EPA Banned These Pesticides — But They May Still Be Causing Hearing Loss
DDT and hexachlorobenzene are no longer used in the U.S., but they still lurk in our air, water, sediment, soil and food — and they may contribute to hearing loss, according to research published this month in Scientific Reports.
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Banned pesticides still persistent in the environment pose an increased risk of hearing impairment for U.S. adults, according to research published this month in Scientific Reports.
Although regular use of DDT and hexachlorobenzene (HCB) no longer occurs in the United States, exposure to these persistent chemicals can still occur through a range of sources, including air, water, sediment, soil and food.
As new science continues to find harmful health effects of older pesticides, advocates say new laws are needed to ensure long-term hazards don’t arise from the more than 1,200 active ingredients currently registered by the U.S. Environmental Protection Agency (EPA) with little to no independent scientific oversight.
Hearing loss affects nearly 40 million (~15%), American adults, over age 18. While it is clear that common causes like aging and noise exposure can result in hearing loss, there has been increasing attention to the role environmental contaminants may be playing in hearing disorders.
To explore any potential connection, researchers analyzed data from the long-running U.S. National Health and Nutrition Examination Survey.
Blood serum levels of the organochlorine insecticides HCB, p, p’-DDE (a breakdown product of DDT), trans-nonachlor and dieldrin were compared against audiometry examinations conducted on American adults aged 20-69.
Risk was determined by analyzing the level of organochlorines in one’s blood against the prevalence of hearing loss, indicated as pure-tone average greater than 20 decibels in one’s better ear.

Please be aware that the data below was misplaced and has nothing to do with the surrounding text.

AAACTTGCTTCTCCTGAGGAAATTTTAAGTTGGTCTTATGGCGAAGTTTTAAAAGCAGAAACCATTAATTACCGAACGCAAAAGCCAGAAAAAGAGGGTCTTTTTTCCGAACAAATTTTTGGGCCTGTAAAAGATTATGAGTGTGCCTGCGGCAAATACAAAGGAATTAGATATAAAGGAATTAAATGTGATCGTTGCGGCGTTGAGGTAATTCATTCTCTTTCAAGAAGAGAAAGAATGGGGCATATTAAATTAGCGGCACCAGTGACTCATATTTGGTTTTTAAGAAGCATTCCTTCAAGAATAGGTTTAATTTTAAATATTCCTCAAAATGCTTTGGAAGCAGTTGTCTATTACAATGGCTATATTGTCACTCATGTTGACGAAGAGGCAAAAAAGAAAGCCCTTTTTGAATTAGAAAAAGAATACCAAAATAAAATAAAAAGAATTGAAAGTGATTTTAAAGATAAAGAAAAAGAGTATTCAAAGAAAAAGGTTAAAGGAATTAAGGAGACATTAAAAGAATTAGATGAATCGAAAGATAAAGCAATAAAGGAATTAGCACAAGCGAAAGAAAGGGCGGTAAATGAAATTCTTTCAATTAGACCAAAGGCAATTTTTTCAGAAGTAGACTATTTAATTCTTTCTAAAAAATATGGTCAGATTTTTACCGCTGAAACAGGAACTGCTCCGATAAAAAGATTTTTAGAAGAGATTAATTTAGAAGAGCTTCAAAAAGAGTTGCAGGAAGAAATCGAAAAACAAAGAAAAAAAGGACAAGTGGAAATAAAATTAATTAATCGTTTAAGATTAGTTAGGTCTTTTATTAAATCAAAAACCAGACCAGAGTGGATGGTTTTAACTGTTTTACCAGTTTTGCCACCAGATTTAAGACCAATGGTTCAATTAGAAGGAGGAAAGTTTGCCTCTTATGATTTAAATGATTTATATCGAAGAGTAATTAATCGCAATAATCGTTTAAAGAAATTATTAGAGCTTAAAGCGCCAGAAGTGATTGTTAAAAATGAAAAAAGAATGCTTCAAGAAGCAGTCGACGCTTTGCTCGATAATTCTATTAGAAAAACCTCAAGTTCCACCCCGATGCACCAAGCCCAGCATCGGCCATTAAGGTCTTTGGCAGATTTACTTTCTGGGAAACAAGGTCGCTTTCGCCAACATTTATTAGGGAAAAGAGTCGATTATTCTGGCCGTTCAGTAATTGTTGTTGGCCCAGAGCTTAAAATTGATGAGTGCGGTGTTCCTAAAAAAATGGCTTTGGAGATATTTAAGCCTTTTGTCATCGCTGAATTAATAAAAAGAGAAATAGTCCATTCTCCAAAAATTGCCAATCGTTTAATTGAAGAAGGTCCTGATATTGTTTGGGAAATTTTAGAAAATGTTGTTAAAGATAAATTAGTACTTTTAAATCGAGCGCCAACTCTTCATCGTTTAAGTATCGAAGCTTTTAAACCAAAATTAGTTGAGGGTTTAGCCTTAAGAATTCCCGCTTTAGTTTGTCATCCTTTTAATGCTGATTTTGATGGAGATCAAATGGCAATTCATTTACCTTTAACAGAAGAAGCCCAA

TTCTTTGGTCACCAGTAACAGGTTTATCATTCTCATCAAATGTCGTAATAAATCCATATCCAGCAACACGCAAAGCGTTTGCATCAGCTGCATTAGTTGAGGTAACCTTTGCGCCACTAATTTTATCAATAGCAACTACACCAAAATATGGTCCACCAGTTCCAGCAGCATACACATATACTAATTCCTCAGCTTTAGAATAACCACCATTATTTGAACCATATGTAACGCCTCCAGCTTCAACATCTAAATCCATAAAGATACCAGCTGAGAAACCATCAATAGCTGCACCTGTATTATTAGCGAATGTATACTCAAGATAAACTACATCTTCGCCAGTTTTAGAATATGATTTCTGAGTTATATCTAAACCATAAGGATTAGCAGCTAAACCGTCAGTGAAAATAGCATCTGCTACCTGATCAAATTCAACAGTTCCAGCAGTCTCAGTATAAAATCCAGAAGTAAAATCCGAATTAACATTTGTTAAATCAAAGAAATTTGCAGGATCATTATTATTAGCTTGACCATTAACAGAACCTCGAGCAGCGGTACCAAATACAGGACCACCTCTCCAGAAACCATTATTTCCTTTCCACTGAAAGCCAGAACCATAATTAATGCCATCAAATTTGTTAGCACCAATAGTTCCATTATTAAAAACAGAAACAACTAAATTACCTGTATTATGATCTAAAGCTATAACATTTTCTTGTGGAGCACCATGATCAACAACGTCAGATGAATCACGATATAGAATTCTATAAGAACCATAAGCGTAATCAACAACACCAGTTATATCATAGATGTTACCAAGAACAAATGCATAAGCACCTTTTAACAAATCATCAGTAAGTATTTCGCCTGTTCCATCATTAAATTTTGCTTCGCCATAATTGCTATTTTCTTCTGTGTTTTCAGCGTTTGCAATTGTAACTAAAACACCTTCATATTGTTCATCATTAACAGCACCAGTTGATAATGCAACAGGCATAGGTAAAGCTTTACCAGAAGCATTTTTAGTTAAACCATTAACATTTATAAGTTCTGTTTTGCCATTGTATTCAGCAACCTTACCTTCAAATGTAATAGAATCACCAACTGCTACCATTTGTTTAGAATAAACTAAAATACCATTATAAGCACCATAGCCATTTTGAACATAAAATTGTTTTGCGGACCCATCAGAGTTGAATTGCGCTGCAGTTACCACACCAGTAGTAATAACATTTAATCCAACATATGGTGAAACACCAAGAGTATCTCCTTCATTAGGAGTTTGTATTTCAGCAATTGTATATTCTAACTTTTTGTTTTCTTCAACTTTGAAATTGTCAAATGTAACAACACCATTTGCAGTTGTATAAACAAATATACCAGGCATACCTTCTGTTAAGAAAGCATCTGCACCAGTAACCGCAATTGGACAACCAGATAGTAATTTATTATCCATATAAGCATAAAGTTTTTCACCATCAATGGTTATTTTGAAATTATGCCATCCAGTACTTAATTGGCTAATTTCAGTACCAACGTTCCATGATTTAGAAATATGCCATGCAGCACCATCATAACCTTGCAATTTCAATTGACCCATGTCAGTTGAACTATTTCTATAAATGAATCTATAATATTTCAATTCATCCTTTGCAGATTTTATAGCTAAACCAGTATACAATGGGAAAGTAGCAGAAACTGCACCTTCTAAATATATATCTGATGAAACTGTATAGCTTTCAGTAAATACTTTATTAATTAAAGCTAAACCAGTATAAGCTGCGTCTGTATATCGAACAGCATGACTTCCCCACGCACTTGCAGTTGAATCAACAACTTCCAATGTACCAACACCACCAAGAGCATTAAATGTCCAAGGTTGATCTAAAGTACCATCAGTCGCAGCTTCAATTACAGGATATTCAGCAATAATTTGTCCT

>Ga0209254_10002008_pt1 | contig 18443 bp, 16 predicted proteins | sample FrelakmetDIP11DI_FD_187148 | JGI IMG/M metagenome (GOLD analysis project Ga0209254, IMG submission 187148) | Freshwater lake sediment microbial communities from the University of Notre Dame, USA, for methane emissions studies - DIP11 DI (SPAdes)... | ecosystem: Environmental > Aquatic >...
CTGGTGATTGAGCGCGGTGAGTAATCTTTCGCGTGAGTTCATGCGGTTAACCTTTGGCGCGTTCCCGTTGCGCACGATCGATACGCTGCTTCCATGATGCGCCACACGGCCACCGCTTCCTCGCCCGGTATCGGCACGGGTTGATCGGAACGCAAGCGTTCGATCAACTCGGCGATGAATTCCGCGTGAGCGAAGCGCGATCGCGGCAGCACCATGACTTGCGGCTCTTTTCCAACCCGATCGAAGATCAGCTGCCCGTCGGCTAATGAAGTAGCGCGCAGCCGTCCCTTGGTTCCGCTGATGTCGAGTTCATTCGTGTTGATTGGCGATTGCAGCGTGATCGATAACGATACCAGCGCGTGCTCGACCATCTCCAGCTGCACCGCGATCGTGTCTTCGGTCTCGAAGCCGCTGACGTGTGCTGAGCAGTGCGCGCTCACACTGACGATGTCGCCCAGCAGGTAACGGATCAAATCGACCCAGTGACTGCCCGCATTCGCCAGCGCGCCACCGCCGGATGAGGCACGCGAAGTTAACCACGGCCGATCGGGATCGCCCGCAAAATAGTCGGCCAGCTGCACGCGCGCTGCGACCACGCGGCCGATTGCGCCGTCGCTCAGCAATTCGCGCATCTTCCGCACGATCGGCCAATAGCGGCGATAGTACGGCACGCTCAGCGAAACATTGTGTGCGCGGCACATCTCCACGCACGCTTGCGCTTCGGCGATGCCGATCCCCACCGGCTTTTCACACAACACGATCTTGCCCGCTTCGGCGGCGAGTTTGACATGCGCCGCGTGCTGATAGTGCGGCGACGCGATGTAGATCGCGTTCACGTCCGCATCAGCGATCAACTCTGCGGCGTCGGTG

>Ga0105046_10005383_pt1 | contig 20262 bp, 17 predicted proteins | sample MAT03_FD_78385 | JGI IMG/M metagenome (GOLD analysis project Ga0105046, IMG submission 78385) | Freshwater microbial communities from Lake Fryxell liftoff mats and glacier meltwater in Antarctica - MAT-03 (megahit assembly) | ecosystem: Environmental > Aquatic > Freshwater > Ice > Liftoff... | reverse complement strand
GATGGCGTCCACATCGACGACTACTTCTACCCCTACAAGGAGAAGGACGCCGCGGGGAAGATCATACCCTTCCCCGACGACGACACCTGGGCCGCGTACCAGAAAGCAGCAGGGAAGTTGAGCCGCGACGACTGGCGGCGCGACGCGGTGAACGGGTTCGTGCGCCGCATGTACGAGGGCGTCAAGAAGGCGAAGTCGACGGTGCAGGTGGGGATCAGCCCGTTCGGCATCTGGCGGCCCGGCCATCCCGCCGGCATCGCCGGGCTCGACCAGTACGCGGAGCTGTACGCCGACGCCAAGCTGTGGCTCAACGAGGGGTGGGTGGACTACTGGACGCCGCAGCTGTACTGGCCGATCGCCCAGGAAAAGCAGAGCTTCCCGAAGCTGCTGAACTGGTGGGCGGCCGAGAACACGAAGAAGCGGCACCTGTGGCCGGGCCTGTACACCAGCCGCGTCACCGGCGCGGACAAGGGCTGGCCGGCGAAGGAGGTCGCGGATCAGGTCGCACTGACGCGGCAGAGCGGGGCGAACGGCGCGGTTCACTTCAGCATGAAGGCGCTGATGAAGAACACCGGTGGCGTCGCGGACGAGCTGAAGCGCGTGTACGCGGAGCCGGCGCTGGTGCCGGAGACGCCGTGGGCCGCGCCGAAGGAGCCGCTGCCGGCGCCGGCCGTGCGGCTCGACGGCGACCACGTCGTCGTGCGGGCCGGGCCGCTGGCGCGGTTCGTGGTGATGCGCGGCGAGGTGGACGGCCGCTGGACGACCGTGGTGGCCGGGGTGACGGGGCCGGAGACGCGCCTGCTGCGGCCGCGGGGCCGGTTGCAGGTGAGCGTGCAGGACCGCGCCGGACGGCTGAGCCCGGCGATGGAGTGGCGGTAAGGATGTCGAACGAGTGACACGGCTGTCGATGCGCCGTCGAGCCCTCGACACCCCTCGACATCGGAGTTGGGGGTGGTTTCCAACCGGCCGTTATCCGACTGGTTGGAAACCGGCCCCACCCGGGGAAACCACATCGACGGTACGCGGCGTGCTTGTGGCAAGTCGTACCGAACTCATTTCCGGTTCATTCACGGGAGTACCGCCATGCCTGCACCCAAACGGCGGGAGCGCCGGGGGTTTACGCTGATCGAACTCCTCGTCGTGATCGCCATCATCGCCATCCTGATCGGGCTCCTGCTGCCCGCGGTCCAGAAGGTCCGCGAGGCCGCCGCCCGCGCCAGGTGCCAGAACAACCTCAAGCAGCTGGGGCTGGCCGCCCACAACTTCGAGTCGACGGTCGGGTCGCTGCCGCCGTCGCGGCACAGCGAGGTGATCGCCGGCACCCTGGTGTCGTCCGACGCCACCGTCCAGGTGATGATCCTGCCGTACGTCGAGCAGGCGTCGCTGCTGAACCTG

Researchers worked to address confounders that would otherwise be related to hearing loss, including age, sex, race, education level, body mass index, diabetes, hypertension, tobacco smoking, firearm noise exposure and loud noise or music exposure.
All of the pesticides tested were connected to hearing loss in a basic analysis conducted in the study. More complex modeling showed that HCB and DDE had the strongest associations to hearing loss, particularly affecting individuals under the age of 60.
Results show that the risk of hearing loss increases alongside higher levels of organochlorine measurements in one’s blood serum.
Scientists posit a range of explanations for the chemical connection to hearing loss. Oxidative stress, impacts to gene receptors and/or epigenetic changes have the potential to explain how pesticide exposure results in hearing loss. Other possible factors include effects on the thyroid or harm to cochlear outer hair cells.
Past research finds that, beyond harm to U.S. adults, the effects of pesticides on our auditory system has disproportionate impacts on sensitive populations like farmworkers and young children.
Infants exposed to organochlorines at environmentally relevant concentrations are at an increased risk of hearing deficits, per a 2015 study.
And mothers who use any sort of insecticide during pregnancy have been found to have their infants experience increased occurrences of Otitis Media, an ear infection that can result in hearing loss, according to research published earlier this year.
A 2020 study found that simultaneous exposure to pesticide noise from agricultural machinery results in a significantly higher risk of hearing loss.
While EPA does conduct reviews on the health and environmental impacts of pesticides prior to their registration, many public health and conservation advocates consider these reviews incomplete due to glaring data gaps and a deliberately myopic review of adverse impacts.
Pesticide end-use products are not tested, with risks extrapolated from tests on a single active ingredient, and very specific toxicity tests give the public a good idea of the acute toxicity of an active ingredient but fail to adequately consider a range of long-term chronic harm and non-target effects.
Despite the increasing prevalence of data and rates of hearing loss, pesticides are not required to be tested for their impacts on the auditory system.
With EPA consistently failing to capture the full range of health and environmental impacts that can occur from the pesticides it approves for use, the task falls to independent science and scientific studies to convey this pertinent information to the public.
In the context of a failing EPA, while independent science must fill in the gaps on pesticide dangers, it is up to local advocates and politicians to translate these concerns into on-the-ground protections. EPA’s lack of meaningful regulations necessitates action at the state and local levels to fill in the gaps in protections left by a deficient federal regulatory approach.
Originally published by Beyond Pesticides.